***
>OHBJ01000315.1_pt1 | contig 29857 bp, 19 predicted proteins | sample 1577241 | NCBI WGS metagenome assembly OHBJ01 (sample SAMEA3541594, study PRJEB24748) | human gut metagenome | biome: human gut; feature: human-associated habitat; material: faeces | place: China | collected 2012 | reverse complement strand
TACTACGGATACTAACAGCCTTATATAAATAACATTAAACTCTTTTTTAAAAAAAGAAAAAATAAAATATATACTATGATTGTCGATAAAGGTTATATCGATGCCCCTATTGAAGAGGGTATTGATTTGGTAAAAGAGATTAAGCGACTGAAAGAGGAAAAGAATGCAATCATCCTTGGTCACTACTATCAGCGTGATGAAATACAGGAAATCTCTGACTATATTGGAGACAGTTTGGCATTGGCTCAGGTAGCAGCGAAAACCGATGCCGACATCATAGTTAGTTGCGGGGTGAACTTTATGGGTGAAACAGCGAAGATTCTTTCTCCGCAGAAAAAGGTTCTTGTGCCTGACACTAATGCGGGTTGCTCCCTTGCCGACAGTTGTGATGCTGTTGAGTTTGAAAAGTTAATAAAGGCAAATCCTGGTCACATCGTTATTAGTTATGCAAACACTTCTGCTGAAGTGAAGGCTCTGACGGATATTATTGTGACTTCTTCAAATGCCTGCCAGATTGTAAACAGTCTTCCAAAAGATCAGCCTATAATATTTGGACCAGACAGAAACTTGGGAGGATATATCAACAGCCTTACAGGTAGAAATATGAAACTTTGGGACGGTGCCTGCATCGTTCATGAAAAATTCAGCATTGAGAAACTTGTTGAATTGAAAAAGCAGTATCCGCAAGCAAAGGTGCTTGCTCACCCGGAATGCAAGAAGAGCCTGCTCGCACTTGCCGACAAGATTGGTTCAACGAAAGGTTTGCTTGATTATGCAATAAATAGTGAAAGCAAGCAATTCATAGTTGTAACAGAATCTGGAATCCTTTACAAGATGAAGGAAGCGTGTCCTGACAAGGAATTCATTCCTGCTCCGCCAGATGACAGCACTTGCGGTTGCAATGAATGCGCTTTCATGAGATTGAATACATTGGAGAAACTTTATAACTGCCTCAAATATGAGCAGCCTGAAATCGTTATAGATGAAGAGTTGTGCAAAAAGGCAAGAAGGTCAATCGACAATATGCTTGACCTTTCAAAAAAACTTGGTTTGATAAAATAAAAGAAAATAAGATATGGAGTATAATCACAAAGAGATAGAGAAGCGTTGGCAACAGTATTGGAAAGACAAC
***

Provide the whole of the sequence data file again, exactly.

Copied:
>OHBJ01000315.1_pt1 | contig 29857 bp, 19 predicted proteins | sample 1577241 | NCBI WGS metagenome assembly OHBJ01 (sample SAMEA3541594, study PRJEB24748) | human gut metagenome | biome: human gut; feature: human-associated habitat; material: faeces | place: China | collected 2012 | reverse complement strand
TACTACGGATACTAACAGCCTTATATAAATAACATTAAACTCTTTTTTAAAAAAAGAAAAAATAAAATATATACTATGATTGTCGATAAAGGTTATATCGATGCCCCTATTGAAGAGGGTATTGATTTGGTAAAAGAGATTAAGCGACTGAAAGAGGAAAAGAATGCAATCATCCTTGGTCACTACTATCAGCGTGATGAAATACAGGAAATCTCTGACTATATTGGAGACAGTTTGGCATTGGCTCAGGTAGCAGCGAAAACCGATGCCGACATCATAGTTAGTTGCGGGGTGAACTTTATGGGTGAAACAGCGAAGATTCTTTCTCCGCAGAAAAAGGTTCTTGTGCCTGACACTAATGCGGGTTGCTCCCTTGCCGACAGTTGTGATGCTGTTGAGTTTGAAAAGTTAATAAAGGCAAATCCTGGTCACATCGTTATTAGTTATGCAAACACTTCTGCTGAAGTGAAGGCTCTGACGGATATTATTGTGACTTCTTCAAATGCCTGCCAGATTGTAAACAGTCTTCCAAAAGATCAGCCTATAATATTTGGACCAGACAGAAACTTGGGAGGATATATCAACAGCCTTACAGGTAGAAATATGAAACTTTGGGACGGTGCCTGCATCGTTCATGAAAAATTCAGCATTGAGAAACTTGTTGAATTGAAAAAGCAGTATCCGCAAGCAAAGGTGCTTGCTCACCCGGAATGCAAGAAGAGCCTGCTCGCACTTGCCGACAAGATTGGTTCAACGAAAGGTTTGCTTGATTATGCAATAAATAGTGAAAGCAAGCAATTCATAGTTGTAACAGAATCTGGAATCCTTTACAAGATGAAGGAAGCGTGTCCTGACAAGGAATTCATTCCTGCTCCGCCAGATGACAGCACTTGCGGTTGCAATGAATGCGCTTTCATGAGATTGAATACATTGGAGAAACTTTATAACTGCCTCAAATATGAGCAGCCTGAAATCGTTATAGATGAAGAGTTGTGCAAAAAGGCAAGAAGGTCAATCGACAATATGCTTGACCTTTCAAAAAAACTTGGTTTGATAAAATAAAAGAAAATAAGATATGGAGTATAATCACAAAGAGATAGAGAAGCGTTGGCAACAGTATTGGAAAGACAAC